EU antitrust authorities question developers over Google app payments


EU antitrust authorities have asked app developers whether Alphabet Unit Google’s threat to remove apps from its Play Store if they use payment options other than its own billing system has hurt their business, two people familiar with the matter told Reuters .

Critics say the fees Google and Apple charge in their mobile app stores are excessive, costing developers billions of dollars a year combined, a sign of the two companies’ monopoly.

Questionnaires were sent out to developers last month, people said.

Of the 16 questions in the document, some related to the 2017-2021 period and others to 2019-2021. The European Commission declined to comment. Google has not responded to an email request for comment.

The US tech giant has announced that starting in June this year, apps will be removed from its App Store if developers don’t use its billing system.

Respondents were asked if Google’s policy change this year affected the distribution of its goods or services on the Google Play Store, which apps were affected and whether it affected their ability to attract users on Android devices, the people said .

Regulators wanted to know whether the change has forced developers to drop other payment options in favor of Google Billing, and whether migrating users to another payment option will affect the number of users already in place and developers’ access to data.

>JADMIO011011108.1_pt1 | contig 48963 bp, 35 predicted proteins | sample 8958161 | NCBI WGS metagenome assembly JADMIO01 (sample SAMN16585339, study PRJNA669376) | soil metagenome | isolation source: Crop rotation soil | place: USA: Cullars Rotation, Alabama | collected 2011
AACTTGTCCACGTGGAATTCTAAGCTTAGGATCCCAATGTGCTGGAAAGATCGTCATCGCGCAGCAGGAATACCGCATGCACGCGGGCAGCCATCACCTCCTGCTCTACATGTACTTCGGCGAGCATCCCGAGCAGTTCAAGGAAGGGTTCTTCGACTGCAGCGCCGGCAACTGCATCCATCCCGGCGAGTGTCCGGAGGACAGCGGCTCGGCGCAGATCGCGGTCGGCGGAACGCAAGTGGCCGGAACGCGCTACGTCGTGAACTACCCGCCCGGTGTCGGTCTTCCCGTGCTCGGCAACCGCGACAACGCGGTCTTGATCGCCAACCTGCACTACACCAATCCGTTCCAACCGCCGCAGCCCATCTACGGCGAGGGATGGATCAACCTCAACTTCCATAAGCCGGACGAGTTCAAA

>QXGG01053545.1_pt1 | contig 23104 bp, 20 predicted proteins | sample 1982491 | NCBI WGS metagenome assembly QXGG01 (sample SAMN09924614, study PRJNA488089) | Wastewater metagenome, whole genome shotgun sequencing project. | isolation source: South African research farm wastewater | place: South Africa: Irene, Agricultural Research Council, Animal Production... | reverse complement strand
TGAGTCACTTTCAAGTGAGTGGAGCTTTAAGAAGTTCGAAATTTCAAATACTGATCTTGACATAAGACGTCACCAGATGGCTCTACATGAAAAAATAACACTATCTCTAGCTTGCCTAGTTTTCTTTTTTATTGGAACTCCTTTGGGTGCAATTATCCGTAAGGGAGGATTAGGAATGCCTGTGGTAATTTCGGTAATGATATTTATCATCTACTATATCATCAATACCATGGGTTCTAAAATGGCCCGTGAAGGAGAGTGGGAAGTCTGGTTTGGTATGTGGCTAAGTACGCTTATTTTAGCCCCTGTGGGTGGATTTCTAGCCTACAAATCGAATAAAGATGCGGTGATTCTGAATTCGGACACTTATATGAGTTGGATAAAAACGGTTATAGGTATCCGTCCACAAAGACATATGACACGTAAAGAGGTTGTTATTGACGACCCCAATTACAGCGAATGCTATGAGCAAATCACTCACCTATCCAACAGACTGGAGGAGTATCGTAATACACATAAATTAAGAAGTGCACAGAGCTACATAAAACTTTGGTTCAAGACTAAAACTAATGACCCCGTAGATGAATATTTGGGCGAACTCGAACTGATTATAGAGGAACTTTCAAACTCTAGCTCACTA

The developers were asked if they thought they could offer a better service or product if they had the option of a different payment system.

The EU competition authorities also wanted to know whether Google allowed them to use an alternative payment system, charged a service fee for it or complained about the security of their payment method.

App developers were asked if digital payments giant Stripe, Dutch payments system Adyen and PayPal unit Braintree are considered alternative payment systems.

Last month, Google said non-gaming app developers could switch to competing payment systems with a lower fee of 12 percent instead of 15 percent, with the switch applying to European users to comply with EU regulations that come into effect next year.

Politico first reported on the commission’s request. EU antitrust authorities question developers over Google app payments

Fry Electronics Team

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